US Senator Bernie Sanders’ Dream Team Includes Deficit Owls and Elite Fraud Fighters

WASHINGTON, Oct. 20 – Nobel Prize-winning economist Joseph Stiglitz and other nationally-renowned economists agreed today to serve on a panel of experts to help Sen. Bernie Sanders (I-Vt.) draft legislation to reform the Federal Reserve.

Sanders announced formation of his expert advisory panel in the wake of a damning report that faulted apparent conflicts of interest by bank-picked board members at the 12 regional Fed banks.
Top executives from Goldman Sachs, J.P. Morgan Chase, General Electric and other firms sat on the boards of regional Federal Reserve banks while their firms benefited from the central bank’s policies during the financial crisis, the Government Accountability Office investigation found. The dual roles created an appearance of a conflict of interest, according to the GAO.

After the report was issued Wednesday, Sanders said he would work with top economists to develop legislation to restructure the Fed and tighten rules on conflicts of interest, ensure that the Fed fulfills its full-employment mandate, increase transparency, protect consumers and reduce income inequality.  
Sanders’ panel of experts includes:

  • Joseph Stiglitz, the 2001 winner of the Nobel Prize. The economics professor at Columbia University is a former chief economist for the World Bank.
  • Jeffrey Sachs, director of The Earth Institute and an economics professor at Columbia University. He also is special advisor to United Nations Secretary-General Ban Ki-moon.
  • Robert Reich, Professor of Public Policy at the University of California, Berkeley. Reich has served in three national administrations, most recently as secretary of labor under President Bill Clinton. He also served on President-Elect Obama’s transition advisory board. In 2008, Time Magazine named him one of the ten most successful cabinet secretaries of the century.
  • James K. Galbraith, Lloyd M. Bentsen Jr. Chair in Government/Business Relations and Professor of Government at the Lyndon B. Johnson School of Public Affairs, University of Texas at Austin. Galbraith served in several positions on the staff of the U.S. Congress, including Executive Director of the Joint Economic Committee.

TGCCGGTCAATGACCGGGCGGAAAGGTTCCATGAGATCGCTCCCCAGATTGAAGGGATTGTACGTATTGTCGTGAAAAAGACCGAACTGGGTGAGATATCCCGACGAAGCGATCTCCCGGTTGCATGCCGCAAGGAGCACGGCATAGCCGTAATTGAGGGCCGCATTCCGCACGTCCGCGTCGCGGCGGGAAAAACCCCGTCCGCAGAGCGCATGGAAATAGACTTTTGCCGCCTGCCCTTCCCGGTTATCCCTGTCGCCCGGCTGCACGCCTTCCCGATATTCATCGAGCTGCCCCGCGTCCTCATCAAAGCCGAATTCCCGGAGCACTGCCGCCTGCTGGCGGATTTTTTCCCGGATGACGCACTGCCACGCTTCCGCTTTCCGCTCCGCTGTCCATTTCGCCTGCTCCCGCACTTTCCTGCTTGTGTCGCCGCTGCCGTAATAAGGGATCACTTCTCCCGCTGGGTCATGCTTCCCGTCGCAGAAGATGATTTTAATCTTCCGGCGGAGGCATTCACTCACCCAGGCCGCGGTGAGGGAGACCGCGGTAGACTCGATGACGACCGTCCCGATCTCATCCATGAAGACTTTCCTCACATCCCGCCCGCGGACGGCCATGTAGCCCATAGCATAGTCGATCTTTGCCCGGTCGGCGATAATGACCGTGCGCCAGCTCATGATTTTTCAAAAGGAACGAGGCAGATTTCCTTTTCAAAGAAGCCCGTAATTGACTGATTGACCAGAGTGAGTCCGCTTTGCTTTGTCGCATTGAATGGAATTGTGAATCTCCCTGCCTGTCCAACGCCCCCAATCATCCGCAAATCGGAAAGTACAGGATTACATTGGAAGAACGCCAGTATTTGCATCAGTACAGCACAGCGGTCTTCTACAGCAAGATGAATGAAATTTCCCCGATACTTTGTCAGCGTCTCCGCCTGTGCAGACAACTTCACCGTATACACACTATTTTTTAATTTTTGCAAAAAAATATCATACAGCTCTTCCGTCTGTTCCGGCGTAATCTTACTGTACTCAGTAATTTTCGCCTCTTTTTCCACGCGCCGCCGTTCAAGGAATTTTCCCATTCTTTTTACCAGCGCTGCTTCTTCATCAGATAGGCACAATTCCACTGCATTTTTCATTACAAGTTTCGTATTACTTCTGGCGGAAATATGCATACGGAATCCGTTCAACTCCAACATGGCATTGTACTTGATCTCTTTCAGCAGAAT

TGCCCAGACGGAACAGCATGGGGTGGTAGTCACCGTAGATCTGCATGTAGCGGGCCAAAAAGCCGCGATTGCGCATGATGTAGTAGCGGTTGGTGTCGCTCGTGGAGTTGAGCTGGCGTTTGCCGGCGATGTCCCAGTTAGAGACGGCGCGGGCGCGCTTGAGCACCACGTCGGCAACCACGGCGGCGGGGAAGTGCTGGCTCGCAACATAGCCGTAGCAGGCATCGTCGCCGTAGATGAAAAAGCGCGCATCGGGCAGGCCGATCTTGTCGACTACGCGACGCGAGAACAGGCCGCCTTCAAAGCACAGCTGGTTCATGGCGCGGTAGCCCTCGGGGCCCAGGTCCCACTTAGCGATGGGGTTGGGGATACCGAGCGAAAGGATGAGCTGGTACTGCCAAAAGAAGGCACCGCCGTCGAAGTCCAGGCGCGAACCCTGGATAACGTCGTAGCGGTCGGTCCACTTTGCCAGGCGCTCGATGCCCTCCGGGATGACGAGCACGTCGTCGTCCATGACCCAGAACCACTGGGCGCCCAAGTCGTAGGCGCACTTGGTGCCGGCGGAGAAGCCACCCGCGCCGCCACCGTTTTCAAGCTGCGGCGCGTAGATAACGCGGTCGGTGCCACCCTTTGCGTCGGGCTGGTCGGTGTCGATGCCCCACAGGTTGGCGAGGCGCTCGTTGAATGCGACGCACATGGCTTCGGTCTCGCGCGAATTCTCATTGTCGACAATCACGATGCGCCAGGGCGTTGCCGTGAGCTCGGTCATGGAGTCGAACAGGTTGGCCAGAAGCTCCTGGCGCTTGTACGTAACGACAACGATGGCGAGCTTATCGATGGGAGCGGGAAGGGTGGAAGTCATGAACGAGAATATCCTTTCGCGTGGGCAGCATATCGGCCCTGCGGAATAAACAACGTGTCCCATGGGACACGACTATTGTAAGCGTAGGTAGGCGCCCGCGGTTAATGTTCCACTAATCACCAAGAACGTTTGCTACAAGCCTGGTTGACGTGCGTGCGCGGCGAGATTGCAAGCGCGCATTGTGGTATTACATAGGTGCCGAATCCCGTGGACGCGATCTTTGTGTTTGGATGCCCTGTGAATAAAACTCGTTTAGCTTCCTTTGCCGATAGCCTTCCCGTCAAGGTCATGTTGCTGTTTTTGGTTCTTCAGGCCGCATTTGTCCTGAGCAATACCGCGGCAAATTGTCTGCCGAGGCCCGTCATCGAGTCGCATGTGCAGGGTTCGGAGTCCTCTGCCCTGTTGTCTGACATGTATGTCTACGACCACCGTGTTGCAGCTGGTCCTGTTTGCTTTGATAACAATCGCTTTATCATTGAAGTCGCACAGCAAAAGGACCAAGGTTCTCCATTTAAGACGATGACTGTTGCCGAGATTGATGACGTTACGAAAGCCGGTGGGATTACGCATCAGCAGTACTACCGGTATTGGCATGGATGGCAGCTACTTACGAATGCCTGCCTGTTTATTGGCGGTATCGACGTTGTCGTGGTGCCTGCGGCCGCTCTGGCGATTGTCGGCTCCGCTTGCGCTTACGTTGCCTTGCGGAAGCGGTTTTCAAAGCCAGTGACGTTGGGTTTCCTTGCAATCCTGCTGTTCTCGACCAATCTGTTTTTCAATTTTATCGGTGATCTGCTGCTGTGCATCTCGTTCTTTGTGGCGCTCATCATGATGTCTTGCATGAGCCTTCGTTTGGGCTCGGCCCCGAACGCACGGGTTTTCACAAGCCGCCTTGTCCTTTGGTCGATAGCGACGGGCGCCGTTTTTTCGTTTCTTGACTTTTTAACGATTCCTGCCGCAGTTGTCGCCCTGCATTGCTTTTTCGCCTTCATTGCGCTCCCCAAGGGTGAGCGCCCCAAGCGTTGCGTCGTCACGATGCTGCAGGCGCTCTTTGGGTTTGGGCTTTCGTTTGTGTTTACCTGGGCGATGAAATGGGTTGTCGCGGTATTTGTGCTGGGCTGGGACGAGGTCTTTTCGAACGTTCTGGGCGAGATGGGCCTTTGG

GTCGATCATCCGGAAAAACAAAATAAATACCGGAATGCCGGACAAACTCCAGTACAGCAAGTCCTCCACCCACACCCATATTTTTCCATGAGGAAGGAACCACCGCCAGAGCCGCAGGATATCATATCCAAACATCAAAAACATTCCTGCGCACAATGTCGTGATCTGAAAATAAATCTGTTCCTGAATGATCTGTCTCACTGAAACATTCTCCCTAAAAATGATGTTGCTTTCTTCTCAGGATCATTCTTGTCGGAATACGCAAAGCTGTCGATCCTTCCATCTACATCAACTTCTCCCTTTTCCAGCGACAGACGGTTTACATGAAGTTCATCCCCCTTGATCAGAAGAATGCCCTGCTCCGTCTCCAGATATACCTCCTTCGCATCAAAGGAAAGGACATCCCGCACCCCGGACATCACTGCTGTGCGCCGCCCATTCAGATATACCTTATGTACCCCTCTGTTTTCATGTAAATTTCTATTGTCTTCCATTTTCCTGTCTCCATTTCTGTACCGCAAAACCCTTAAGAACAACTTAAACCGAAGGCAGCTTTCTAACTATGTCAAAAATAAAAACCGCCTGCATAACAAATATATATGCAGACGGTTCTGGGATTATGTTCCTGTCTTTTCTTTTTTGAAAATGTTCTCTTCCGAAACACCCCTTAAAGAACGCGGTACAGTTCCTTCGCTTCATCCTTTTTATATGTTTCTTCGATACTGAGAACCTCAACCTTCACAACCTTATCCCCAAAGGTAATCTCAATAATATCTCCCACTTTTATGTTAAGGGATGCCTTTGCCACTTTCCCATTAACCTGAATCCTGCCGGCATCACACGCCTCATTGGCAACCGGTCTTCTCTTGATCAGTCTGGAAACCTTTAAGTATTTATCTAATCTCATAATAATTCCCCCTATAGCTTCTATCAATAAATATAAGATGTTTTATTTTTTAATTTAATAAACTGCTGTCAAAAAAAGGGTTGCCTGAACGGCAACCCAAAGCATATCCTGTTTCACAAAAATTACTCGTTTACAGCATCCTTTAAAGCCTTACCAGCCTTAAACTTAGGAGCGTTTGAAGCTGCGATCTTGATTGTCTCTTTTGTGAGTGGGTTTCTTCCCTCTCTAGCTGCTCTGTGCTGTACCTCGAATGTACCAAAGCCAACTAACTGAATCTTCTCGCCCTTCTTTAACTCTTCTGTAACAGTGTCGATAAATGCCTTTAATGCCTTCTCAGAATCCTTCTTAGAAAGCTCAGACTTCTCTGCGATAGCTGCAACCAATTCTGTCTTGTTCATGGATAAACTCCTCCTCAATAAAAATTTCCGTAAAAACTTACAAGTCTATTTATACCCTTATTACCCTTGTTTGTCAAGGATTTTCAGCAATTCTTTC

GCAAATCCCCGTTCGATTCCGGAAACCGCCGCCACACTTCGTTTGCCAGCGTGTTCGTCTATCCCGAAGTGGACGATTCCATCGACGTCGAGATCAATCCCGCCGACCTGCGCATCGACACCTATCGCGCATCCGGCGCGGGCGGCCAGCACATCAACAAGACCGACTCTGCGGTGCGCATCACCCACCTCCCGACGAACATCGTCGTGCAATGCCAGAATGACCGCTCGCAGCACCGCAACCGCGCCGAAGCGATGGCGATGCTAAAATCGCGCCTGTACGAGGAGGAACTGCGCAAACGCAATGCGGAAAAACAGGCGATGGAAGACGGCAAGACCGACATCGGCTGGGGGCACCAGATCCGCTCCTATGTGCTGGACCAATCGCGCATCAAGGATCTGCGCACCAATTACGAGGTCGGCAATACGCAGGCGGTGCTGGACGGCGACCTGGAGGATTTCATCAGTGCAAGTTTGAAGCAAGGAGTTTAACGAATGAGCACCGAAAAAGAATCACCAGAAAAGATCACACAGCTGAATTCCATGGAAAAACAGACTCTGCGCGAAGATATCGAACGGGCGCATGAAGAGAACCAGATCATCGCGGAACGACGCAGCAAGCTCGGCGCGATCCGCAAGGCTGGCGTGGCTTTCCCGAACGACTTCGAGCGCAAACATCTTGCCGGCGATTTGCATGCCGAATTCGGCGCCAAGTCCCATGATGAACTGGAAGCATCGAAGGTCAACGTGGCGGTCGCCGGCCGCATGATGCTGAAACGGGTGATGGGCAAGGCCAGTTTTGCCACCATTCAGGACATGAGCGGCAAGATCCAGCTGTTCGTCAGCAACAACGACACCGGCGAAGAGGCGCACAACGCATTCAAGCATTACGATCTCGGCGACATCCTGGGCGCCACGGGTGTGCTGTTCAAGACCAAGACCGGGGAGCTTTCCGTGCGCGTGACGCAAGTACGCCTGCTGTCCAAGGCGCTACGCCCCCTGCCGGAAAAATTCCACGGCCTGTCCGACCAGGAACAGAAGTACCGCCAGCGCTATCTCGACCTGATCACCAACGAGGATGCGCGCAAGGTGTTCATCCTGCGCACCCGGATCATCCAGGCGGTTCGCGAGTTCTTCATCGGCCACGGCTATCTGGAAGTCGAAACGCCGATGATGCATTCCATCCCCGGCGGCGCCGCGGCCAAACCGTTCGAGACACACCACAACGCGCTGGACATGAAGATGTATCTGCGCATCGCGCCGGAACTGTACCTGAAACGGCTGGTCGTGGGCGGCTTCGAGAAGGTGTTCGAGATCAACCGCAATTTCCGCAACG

• Lawrence Mishel, president of the Economic Policy Institute, the premier research organization focused on U.S. living standards and labor markets.
  • William Black, associate professor of economics and law at the University of Missouri, Kansas City. He worked with the Federal Home Loan Bank Board, the Federal Savings and Loan Insurance Corporation and the Office of Thrift Supervision.
  • Nomi Prins, a senior fellow at Demos, was a managing director at Goldman Sachs, a senior manager at Bear Stearns in London, a senior strategist at Lehman Brothers, and an analyst at the Chase Manhattan Bank (now JPM Chase)
  • William Greider, author of Secretsof the Temple: How the Federal Reserve Runs the Country, a monumental account of how the American central bank, cloistered and protected from public accountability, exercises its control over the US economy – workers, consumers, investors.
  • Jane D’Arista, an Economic Policy Institute research associate, has written on the history of U.S. monetary policy and financial regulation, The former Boston University School of Law professor previously served as a staff economist for Congress.
  • Tim Canova, professor of economics and law and co-director of the Center for Global Law & Development at the Chapman University School of Law in Orange, Calif. He was an early critic of financial deregulation and warned of the dangers of the bubble economy.
  • Robert Johnson, senior fellow and director of the Project on Global Finance at the Roosevelt Institute. He was chief economist of the Senate Banking Committee and a senior economist for the Senate Budget Committee.
  • Dean Baker, co-director of the Center for Economic and Policy Research in Washington, D.C. He was a senior economist at the Economic Policy Institute, a consultant for the World Bank and the Joint Economic Committee of the U.S. Congress.
  • Gerald Epstein, chair of the economics department at the University of Massachusetts at Amherst. Epstein also is the co-director of the Political Economy Research Institute.
  • Robert Auerbach, professor at the Lyndon B. Johnson School of Public Affairs with the University of Texas at Austin. Auerbach was an economist with the House banking committee during the tenure of four Federal Reserve Chairmen: Arthur Burns, William Miller, Paul Volcker, and Alan Greenspan. Auerbach also served as an economist in the U.S. Treasury’s Office of Domestic Monetary Affairs during the first year of the Ronald Reagan administration and as a financial economist with the U.S. Federal Reserve System.
  • Robert Pollin, co-director of the Political Economy Research Institute and economics professor at the University of Massachusetts-Amherst. He has worked with the Joint Economic Committee and the U.S. Competitiveness Policy Council.
  • L. Randall Wray, a professor of economics and research director of the Center for Full Employment and Price Stability at the University of Missouri-Kansas City, and a Senior Scholar at the Levy Economics Institute.
  • Stephanie Kelton, associate professor of Economics at the University of Missouri, Kansas City and a research scholar at the Center for Full Employment and Price Stability.

The need for major reforms at the Federal Reserve was driven home by the GAO findings announced Wednesday and in an earlier report issued on July 21. Both unprecedented audits of the Federal Reserve were required by a Sanders’ amendment to last year’s Wall Street reform law. 

To read an analysis of the GAO report prepared for Sen. Sanders, click here.

To read the full GAO report, click here.

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